TCS Daily


Meet the Regulations

By Tim Worstall - June 2, 2005 12:00 AM

We are, at times, told by business types that restrictive regulations are costing more than the entire output of the planet and we are, at similar times, told by proponents of such regulations that they are the only thing preventing business from poisoning/drowning/murdering us in our beds, cackling with glee the while. No doubt both have valid points just as they both employ the hyperbole of which the above is not in any way an example.

I'd like to try and bring a little clarity to the debate by extrapolating from a single personal anecdote and completely ignoring the larger picture, the surveys, careful analyzes and logical projections provided by policy wonks on both sides. So no discussion of the upcoming REACH Directive in the European Union, nothing on how richer we might be with a lighter burden, no discussion of how many young lives have been saved by the bureaucrat's selfless devotion to saving us from the ravages of laissez faire capitalism, just a minor, although true, story from the front lines. I've not used the names of the companies involved as I don't have their permission to do so but I do assure you that each and every event is true and that the prices and costs are correct, at least in so far as the memory of the main actor in the story, me, is capable of recalling.

Thorium is a radioactive metal that isn't used for very much any more, precisely because of its light radioactivity. The US Geological Survey (having absorbed the Bureau of Mines) estimates annual usage in the US at about $30,000 worth a year. One of the people who does use it is one of our customers and a few years back they asked us to provide some for them. About 12 or 13 lbs was needed to keep their process going for 5 years or so in the manufacturing of a particular type of light bulb, a fairly trivial enterprise you might think and certainly one that you would think would be easy to supply. Especially if like us you were on the inside of the metals business and knew that there were (and are) warehouses full of this metal in the US. The material is left over from the US Navy's nuclear reactor program and at current rates of usage there are centuries of supply simply sitting there. Should be the easiest thing in the world really, shouldn't it? Buy a piece, slap a decent profit margin on to it and send it off to the customer and, as is said in certain English circles, Bob's your parent of choice's male sibling. Then we met the regulations.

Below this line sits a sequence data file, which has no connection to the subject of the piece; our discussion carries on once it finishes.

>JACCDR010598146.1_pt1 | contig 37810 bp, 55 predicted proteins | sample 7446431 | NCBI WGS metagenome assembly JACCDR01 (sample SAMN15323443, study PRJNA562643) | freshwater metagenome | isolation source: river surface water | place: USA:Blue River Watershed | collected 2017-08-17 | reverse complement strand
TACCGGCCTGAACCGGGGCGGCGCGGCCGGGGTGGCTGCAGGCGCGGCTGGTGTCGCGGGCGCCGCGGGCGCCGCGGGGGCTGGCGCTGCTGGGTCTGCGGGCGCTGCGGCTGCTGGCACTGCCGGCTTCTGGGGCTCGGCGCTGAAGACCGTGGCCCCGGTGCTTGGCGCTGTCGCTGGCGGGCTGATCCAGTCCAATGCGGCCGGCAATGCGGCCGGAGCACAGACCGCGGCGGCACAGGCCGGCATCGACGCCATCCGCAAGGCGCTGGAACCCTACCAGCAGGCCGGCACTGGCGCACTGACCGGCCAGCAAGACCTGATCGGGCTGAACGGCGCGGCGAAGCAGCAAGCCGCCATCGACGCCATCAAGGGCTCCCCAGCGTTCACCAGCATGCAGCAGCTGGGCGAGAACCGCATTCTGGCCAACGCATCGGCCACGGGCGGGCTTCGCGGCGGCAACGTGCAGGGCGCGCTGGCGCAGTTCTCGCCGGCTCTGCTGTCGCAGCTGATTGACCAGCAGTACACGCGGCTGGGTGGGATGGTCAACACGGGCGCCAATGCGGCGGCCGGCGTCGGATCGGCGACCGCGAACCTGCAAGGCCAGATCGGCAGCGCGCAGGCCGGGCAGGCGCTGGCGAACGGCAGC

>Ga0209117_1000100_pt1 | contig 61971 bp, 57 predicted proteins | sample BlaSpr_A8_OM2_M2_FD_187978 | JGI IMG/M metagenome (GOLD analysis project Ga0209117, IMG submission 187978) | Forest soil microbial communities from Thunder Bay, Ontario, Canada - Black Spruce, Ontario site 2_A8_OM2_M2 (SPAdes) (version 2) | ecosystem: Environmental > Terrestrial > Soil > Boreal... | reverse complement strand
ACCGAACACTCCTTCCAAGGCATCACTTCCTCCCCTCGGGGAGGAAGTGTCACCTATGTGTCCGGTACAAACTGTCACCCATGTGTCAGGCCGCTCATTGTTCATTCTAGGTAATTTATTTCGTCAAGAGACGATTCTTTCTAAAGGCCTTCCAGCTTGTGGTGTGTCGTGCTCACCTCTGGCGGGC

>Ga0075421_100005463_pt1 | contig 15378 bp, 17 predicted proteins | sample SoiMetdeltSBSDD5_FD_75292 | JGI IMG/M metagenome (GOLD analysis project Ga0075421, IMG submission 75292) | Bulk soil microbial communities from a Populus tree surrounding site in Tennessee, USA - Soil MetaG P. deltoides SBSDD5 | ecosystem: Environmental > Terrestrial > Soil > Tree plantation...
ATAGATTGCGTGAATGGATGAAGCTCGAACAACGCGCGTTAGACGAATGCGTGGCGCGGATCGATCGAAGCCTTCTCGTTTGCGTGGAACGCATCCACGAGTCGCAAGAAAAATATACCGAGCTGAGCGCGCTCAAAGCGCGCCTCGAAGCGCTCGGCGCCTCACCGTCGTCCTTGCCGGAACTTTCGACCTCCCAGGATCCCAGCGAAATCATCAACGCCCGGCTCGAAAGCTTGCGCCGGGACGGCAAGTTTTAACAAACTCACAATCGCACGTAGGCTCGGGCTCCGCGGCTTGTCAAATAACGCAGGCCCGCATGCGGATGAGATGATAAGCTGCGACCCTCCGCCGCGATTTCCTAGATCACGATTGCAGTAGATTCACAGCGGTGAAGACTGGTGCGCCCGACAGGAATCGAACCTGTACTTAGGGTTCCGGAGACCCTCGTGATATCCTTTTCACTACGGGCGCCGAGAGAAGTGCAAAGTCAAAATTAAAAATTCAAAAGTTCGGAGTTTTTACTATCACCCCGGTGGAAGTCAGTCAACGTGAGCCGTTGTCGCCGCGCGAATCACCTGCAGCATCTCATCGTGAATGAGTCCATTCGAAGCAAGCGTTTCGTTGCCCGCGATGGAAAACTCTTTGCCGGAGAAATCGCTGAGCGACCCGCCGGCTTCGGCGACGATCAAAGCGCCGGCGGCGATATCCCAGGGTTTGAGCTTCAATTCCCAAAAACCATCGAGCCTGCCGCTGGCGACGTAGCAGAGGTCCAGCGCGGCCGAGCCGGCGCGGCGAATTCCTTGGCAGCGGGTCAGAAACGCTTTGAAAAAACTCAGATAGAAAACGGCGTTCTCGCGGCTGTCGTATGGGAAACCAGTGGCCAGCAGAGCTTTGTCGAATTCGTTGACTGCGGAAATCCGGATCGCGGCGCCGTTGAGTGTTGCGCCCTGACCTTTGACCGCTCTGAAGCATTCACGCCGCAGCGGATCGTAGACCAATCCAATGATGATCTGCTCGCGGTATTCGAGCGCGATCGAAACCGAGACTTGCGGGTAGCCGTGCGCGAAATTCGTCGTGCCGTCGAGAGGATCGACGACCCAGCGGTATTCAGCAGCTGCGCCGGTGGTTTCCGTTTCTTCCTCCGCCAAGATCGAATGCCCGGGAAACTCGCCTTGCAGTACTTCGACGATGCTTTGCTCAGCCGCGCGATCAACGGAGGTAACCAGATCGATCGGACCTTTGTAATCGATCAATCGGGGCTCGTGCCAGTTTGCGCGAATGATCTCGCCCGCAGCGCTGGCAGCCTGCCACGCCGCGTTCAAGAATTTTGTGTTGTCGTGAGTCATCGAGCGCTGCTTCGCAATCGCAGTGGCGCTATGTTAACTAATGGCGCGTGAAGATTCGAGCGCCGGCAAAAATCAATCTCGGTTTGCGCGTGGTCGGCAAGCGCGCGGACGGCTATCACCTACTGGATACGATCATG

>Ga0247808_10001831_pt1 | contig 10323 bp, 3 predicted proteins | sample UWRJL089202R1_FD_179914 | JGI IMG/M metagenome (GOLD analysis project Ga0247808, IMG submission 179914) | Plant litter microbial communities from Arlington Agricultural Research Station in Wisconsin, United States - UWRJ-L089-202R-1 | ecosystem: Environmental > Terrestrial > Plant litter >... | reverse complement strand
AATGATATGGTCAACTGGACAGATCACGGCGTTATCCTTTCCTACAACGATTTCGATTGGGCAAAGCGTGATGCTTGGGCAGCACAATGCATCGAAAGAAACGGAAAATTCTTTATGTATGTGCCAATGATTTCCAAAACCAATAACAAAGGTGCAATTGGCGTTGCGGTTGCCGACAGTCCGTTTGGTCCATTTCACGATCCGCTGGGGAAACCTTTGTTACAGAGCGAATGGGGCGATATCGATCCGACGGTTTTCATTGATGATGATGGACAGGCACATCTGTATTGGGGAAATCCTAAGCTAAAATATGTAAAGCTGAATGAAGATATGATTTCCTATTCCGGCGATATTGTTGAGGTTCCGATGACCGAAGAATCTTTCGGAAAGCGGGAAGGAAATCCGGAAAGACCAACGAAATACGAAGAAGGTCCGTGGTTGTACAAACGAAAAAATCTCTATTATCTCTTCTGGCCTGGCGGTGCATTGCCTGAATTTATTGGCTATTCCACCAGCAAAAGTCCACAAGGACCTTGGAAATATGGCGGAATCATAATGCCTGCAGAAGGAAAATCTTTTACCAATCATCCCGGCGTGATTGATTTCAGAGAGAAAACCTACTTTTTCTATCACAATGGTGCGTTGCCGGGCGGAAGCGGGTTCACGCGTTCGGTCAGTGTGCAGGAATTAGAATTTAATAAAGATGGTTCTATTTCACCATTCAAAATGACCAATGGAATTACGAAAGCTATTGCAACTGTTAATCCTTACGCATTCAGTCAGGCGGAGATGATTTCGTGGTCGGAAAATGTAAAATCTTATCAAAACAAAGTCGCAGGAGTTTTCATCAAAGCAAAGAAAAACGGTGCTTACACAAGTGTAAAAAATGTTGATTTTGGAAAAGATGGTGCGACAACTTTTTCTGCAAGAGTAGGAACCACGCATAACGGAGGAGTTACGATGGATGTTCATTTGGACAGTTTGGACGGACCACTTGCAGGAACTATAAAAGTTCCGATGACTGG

Our customer, The Very Large Lighting Company Inc. is allowed to have 15 lbs of thorium on site at any one time. A reasonable restriction given that it is indeed radioactive although very lightly so. A piece that size sitting on your desk would not fog a dosimeter in months of exposure. Still, rules is rules. The Company Looking After the Navy's Thorium did not, however, have a piece that small.

After they had told us that they were in fact supermodels (whether we wanted 50 grammes or 15 lbs the price would be $10,000, they being like certain clothes horses in that they did not get out of bed for less) they said that their smallest piece was 42 lbs in weight. That would seem simple enough, grab a hacksaw and cut a piece off the end being a reasonable thought. Ah, no, that is indeed too simple. While they may have a license to store and sell at least tens (if not hundreds) of tonnes of this metal, they are not allowed to cut it. This does actually make sense as one doesn't want radioactive dust floating around the warehouse and they didn't have a cutting machine with the correct enclosure to ensure that none escaped.

A quick search through the Rolodex (highly technically advanced, us metals brokers) found Extremely Big Radioactive Metals Company who did have a license to cut said thorium as they had both a great deal of experience and the correct machinery. The charge to cut a piece off the end of the rod of thorium would be $1,500. Rather expensive you might think, for a single slice with a machine but again, it does make sense, for whatever dust or shavings are left over have to be deposited in a landfill for long term (centuries) storage of hazardous materials.